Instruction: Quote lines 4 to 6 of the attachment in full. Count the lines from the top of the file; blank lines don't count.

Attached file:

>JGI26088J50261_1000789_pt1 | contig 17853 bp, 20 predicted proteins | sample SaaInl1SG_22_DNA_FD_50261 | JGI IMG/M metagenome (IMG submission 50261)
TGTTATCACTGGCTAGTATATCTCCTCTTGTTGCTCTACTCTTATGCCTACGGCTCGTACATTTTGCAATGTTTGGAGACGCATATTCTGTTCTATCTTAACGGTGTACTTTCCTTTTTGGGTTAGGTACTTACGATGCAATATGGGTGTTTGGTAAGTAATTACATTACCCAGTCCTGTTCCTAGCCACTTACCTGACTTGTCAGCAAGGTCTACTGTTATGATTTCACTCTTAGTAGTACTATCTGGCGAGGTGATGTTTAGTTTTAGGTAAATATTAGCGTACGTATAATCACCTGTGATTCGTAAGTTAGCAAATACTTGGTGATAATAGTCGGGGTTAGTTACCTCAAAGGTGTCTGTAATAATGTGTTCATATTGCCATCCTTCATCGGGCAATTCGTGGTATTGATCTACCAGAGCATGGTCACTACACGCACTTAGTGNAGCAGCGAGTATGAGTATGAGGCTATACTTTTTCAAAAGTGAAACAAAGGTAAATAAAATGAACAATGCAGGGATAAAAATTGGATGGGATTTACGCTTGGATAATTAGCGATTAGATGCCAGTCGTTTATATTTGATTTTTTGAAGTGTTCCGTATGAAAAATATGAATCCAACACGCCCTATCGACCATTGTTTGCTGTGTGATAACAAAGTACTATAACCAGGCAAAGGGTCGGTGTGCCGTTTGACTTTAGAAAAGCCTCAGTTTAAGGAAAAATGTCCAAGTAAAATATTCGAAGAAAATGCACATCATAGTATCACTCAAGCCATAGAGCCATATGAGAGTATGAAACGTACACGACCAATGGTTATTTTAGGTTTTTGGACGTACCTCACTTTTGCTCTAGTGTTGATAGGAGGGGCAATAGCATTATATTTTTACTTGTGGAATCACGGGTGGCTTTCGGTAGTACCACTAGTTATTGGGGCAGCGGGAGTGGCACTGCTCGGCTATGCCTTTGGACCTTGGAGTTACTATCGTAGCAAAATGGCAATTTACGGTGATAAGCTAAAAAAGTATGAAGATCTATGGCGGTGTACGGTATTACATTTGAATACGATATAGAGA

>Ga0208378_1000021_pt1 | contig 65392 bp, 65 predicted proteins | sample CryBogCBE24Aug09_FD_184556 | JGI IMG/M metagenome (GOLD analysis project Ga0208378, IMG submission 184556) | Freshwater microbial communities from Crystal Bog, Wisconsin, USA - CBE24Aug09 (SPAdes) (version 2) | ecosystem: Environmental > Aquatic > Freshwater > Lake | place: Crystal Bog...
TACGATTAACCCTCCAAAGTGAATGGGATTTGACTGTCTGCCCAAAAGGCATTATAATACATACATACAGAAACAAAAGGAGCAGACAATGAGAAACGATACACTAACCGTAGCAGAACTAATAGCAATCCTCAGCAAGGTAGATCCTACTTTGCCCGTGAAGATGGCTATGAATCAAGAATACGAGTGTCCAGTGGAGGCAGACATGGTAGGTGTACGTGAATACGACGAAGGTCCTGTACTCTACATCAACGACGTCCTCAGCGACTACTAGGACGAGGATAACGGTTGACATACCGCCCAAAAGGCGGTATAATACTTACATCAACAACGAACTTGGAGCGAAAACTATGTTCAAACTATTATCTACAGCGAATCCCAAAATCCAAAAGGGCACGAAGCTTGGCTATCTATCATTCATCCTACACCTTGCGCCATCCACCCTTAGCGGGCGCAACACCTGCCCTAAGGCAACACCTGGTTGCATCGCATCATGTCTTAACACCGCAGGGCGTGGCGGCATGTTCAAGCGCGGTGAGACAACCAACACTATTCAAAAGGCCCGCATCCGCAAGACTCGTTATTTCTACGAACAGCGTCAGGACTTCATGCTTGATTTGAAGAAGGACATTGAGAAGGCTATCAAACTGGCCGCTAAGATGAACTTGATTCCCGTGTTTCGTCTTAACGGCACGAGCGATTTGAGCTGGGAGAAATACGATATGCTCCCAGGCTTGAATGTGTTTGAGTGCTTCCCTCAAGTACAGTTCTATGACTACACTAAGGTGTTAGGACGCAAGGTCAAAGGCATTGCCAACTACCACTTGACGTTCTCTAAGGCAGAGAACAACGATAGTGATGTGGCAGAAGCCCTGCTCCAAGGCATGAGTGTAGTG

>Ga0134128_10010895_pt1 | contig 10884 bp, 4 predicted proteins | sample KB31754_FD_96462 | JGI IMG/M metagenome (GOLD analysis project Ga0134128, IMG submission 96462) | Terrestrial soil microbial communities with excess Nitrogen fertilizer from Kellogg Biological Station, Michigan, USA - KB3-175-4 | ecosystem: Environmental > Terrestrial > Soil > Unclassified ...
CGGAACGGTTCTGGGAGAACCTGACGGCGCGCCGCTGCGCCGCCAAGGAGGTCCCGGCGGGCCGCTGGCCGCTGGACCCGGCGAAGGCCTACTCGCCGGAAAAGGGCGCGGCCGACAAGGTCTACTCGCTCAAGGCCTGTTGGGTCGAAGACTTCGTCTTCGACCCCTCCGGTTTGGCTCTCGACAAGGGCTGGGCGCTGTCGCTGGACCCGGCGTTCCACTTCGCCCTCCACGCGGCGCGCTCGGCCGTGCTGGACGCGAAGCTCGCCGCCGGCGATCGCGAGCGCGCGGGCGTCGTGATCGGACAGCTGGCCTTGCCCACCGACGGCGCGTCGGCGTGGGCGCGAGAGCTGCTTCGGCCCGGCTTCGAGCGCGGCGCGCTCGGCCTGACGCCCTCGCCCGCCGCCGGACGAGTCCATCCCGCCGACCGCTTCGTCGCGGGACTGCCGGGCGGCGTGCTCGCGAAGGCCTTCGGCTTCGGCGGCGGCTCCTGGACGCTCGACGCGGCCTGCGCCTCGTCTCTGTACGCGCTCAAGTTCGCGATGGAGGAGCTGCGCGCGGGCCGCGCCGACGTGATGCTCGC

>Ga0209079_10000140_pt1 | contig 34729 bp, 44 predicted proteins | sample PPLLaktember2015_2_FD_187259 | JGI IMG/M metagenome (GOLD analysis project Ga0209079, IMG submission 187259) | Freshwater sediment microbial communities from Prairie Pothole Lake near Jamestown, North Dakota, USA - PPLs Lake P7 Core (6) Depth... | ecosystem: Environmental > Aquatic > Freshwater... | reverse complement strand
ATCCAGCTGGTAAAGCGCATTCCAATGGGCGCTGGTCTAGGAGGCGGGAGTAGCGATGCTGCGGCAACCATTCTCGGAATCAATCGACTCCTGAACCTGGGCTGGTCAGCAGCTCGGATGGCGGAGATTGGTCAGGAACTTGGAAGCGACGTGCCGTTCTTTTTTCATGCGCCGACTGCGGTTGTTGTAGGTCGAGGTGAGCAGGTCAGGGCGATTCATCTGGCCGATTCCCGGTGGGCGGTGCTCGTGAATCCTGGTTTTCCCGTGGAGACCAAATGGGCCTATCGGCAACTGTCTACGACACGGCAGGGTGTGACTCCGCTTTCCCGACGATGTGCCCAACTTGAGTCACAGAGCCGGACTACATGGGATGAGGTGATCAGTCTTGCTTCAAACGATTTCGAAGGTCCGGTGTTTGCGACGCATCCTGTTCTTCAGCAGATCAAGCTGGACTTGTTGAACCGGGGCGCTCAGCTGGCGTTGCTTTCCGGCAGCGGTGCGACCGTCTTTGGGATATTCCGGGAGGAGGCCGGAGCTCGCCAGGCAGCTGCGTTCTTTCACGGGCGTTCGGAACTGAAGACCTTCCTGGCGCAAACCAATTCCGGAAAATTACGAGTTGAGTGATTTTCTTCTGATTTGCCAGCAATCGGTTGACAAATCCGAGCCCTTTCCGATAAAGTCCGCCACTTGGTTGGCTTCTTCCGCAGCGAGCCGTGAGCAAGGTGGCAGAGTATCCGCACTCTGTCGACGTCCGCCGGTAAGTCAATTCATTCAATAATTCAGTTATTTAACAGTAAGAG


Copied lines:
TACGATTAACCCTCCAAAGTGAATGGGATTTGACTGTCTGCCCAAAAGGCATTATAATACATACATACAGAAACAAAAGGAGCAGACAATGAGAAACGATACACTAACCGTAGCAGAACTAATAGCAATCCTCAGCAAGGTAGATCCTACTTTGCCCGTGAAGATGGCTATGAATCAAGAATACGAGTGTCCAGTGGAGGCAGACATGGTAGGTGTACGTGAATACGACGAAGGTCCTGTACTCTACATCAACGACGTCCTCAGCGACTACTAGGACGAGGATAACGGTTGACATACCGCCCAAAAGGCGGTATAATACTTACATCAACAACGAACTTGGAGCGAAAACTATGTTCAAACTATTATCTACAGCGAATCCCAAAATCCAAAAGGGCACGAAGCTTGGCTATCTATCATTCATCCTACACCTTGCGCCATCCACCCTTAGCGGGCGCAACACCTGCCCTAAGGCAACACCTGGTTGCATCGCATCATGTCTTAACACCGCAGGGCGTGGCGGCATGTTCAAGCGCGGTGAGACAACCAACACTATTCAAAAGGCCCGCATCCGCAAGACTCGTTATTTCTACGAACAGCGTCAGGACTTCATGCTTGATTTGAAGAAGGACATTGAGAAGGCTATCAAACTGGCCGCTAAGATGAACTTGATTCCCGTGTTTCGTCTTAACGGCACGAGCGATTTGAGCTGGGAGAAATACGATATGCTCCCAGGCTTGAATGTGTTTGAGTGCTTCCCTCAAGTACAGTTCTATGACTACACTAAGGTGTTAGGACGCAAGGTCAAAGGCATTGCCAACTACCACTTGACGTTCTCTAAGGCAGAGAACAACGATAGTGATGTGGCAGAAGCCCTGCTCCAAGGCATGAGTGTAGTG

>Ga0134128_10010895_pt1 | contig 10884 bp, 4 predicted proteins | sample KB31754_FD_96462 | JGI IMG/M metagenome (GOLD analysis project Ga0134128, IMG submission 96462) | Terrestrial soil microbial communities with excess Nitrogen fertilizer from Kellogg Biological Station, Michigan, USA - KB3-175-4 | ecosystem: Environmental > Terrestrial > Soil > Unclassified ...
CGGAACGGTTCTGGGAGAACCTGACGGCGCGCCGCTGCGCCGCCAAGGAGGTCCCGGCGGGCCGCTGGCCGCTGGACCCGGCGAAGGCCTACTCGCCGGAAAAGGGCGCGGCCGACAAGGTCTACTCGCTCAAGGCCTGTTGGGTCGAAGACTTCGTCTTCGACCCCTCCGGTTTGGCTCTCGACAAGGGCTGGGCGCTGTCGCTGGACCCGGCGTTCCACTTCGCCCTCCACGCGGCGCGCTCGGCCGTGCTGGACGCGAAGCTCGCCGCCGGCGATCGCGAGCGCGCGGGCGTCGTGATCGGACAGCTGGCCTTGCCCACCGACGGCGCGTCGGCGTGGGCGCGAGAGCTGCTTCGGCCCGGCTTCGAGCGCGGCGCGCTCGGCCTGACGCCCTCGCCCGCCGCCGGACGAGTCCATCCCGCCGACCGCTTCGTCGCGGGACTGCCGGGCGGCGTGCTCGCGAAGGCCTTCGGCTTCGGCGGCGGCTCCTGGACGCTCGACGCGGCCTGCGCCTCGTCTCTGTACGCGCTCAAGTTCGCGATGGAGGAGCTGCGCGCGGGCCGCGCCGACGTGATGCTCGC